Bill 278 lapses into law; Calvo calls is "political manipulation - KUAM.com-KUAM News: On Air. Online. On Demand.

Bill 278 lapses into law; Calvo calls is "political manipulation"

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by Ken Quintanilla

Guam - Calling it a political manipulation, Governor Eddie Calvo let Bill 278 lapse into law today. The measure would stop pay raises for cabinet members and all elected leaders except for mayors and vice mayors.

Less than a month since his Hay pay plan went into effect, Governor Calvo let Bill 278 lapse into law. "I'm disappointed but I also understand the will of the legislature."

As you recall, Bill 278 was introduced and passed the day Governor Calvo delivered his State of the Island Address. Senators missed almost all of his speech because of session. Bill 278 would freeze raises for cabinet members and all elected officials to October 1, 2013 levels with the exception of mayors and vice mayors. The bill passed with all nine democrats and republican Senators Michael Limtiaco and Chris Duenas voting in favor. "There's a lot of disappointment and I told my people that they just has to work harder they've done a great job and there's a lot of progress that's been made to this island compared to the past 20 years," he said.

Calvo meanwhile believes it was political in nature how the bill moved forward. "It was through political manipulation that's the only reason why I see you keep the mayors intact and touch everybody else it was clearly a political move made and I don't think it was through any scientific study," he said.

He adds it was for these political reasons that extreme inequities have now been created. "And with that, you're going to see some inequities between some of the folks not granted this pay raise and autonomous agencies and inequities in their own agencies as well when it comes to their classified workforce," he said.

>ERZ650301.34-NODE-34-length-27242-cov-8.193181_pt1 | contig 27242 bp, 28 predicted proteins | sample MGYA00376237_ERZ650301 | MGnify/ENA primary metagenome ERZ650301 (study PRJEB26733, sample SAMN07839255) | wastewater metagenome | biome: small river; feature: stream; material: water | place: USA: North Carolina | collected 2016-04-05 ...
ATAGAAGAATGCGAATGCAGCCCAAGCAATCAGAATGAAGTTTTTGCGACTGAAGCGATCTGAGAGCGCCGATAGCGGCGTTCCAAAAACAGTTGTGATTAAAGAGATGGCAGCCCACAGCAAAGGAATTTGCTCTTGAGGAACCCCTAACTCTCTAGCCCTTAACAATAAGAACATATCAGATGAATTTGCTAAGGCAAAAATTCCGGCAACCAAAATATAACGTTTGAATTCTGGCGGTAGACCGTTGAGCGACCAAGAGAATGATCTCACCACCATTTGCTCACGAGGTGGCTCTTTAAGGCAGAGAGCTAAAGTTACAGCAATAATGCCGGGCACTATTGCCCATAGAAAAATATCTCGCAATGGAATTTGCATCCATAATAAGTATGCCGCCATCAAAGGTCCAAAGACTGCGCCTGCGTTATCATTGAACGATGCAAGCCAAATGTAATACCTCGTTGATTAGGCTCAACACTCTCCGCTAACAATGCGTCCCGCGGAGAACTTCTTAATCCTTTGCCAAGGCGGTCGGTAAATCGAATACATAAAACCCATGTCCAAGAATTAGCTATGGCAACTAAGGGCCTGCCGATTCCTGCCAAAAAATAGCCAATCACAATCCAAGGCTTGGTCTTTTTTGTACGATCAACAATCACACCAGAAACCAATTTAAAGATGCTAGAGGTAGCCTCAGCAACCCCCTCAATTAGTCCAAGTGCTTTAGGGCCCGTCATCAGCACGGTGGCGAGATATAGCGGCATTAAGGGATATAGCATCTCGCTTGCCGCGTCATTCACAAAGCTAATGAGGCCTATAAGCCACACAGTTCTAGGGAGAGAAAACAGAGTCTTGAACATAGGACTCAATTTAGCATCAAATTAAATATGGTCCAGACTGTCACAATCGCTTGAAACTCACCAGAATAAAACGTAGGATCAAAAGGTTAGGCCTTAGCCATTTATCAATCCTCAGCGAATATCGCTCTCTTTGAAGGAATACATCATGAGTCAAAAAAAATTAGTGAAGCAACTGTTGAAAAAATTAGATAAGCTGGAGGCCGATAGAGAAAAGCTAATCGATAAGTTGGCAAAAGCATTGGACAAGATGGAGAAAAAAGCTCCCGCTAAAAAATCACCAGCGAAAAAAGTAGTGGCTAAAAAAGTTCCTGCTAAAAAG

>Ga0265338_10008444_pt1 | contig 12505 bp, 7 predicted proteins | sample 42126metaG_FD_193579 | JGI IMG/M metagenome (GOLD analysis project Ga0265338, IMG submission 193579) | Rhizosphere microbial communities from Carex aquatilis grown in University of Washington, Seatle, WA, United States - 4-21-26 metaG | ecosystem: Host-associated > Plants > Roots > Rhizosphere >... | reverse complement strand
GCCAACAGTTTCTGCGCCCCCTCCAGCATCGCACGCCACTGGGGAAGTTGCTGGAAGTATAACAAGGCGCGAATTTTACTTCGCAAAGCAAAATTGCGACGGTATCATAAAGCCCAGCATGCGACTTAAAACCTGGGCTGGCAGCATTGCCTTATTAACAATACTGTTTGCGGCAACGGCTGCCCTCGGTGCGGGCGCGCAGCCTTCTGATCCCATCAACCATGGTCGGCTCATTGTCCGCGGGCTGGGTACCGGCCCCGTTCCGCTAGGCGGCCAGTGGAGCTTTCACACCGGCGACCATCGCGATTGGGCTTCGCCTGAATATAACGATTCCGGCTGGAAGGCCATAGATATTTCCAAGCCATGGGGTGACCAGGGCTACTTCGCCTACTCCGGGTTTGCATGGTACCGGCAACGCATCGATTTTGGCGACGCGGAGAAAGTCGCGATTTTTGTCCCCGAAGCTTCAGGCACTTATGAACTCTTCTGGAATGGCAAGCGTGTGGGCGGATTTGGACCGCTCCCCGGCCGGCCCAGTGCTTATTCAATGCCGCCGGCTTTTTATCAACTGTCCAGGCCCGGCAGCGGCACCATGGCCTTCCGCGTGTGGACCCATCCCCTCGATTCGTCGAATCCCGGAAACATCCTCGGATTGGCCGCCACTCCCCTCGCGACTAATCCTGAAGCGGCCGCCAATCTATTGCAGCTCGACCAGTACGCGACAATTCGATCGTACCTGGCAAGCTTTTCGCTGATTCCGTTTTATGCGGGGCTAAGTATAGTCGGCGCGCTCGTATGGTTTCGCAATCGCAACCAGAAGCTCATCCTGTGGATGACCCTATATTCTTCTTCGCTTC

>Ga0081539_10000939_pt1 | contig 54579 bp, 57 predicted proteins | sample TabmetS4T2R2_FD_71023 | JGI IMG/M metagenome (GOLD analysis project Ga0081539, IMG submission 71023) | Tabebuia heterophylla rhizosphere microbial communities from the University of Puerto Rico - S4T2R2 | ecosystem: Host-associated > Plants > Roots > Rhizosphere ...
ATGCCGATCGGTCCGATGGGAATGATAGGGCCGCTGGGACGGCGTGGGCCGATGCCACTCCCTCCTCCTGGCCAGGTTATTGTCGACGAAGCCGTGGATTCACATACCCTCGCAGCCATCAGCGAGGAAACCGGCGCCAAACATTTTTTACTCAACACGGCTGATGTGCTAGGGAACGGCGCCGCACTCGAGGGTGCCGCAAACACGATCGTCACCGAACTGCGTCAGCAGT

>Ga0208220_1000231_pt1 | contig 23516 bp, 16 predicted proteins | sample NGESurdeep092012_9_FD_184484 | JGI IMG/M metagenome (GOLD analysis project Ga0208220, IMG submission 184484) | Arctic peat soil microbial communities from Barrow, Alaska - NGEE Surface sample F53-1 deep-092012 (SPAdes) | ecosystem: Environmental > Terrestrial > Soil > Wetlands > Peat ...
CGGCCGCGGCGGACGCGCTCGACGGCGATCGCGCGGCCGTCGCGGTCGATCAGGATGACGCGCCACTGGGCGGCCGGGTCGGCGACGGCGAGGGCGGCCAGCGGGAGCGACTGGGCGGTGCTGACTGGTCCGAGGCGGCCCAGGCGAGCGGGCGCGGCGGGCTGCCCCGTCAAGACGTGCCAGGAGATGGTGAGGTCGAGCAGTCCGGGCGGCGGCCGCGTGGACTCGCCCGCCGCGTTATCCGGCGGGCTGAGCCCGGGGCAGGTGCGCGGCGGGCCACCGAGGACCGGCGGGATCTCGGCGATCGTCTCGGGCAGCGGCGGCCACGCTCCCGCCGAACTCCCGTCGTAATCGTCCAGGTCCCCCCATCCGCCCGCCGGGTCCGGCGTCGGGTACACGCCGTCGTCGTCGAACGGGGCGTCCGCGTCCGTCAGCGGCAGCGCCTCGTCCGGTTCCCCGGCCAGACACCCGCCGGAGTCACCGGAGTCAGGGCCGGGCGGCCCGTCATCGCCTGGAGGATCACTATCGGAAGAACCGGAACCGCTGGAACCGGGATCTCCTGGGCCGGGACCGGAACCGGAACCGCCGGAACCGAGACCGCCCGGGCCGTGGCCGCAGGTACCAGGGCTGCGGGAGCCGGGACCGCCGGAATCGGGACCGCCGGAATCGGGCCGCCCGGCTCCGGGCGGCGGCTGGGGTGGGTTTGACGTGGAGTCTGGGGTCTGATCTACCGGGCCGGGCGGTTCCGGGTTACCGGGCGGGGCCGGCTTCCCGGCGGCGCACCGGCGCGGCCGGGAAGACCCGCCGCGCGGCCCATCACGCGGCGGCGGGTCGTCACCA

Calvo says once the politics have calmed down, he intends to push forward for the full restoration of hay raises for everyone identified in the hay study- not just his cabinet but the AG and public auditor. "And hopefully in the near future, we can present corrections to this mistake that have been and allow for the hay plan to move forward with fairness and without political interference which has just occurred with the current legislative move," he said.

For now Calvo says with all the progress his cabinet has made to the island compared to the past 20 years, they simply just have to continue to work harder. "I've got some hard working directors and leadership and we just go to work even harder, prove it to the senators, prove it to the people that they deserve that pay raise which I do believe they do," he said.

It was just last week when the Governor's Office released the list of annual cabinet salary increases under the executive plan estimated at $123,000. 

 


 

Editorial on Bill 278
By Eddie Baza Calvo

I'm writing this editorial, not because I believe it's important Bill 278 becomes law, but because Guamanians have a right to know why it disappoints me that senators have denied just compensation to the people's Cabinet. I'm talking about the agency heads of the Executive Branch, to include their elected Public Auditor and Attorney General.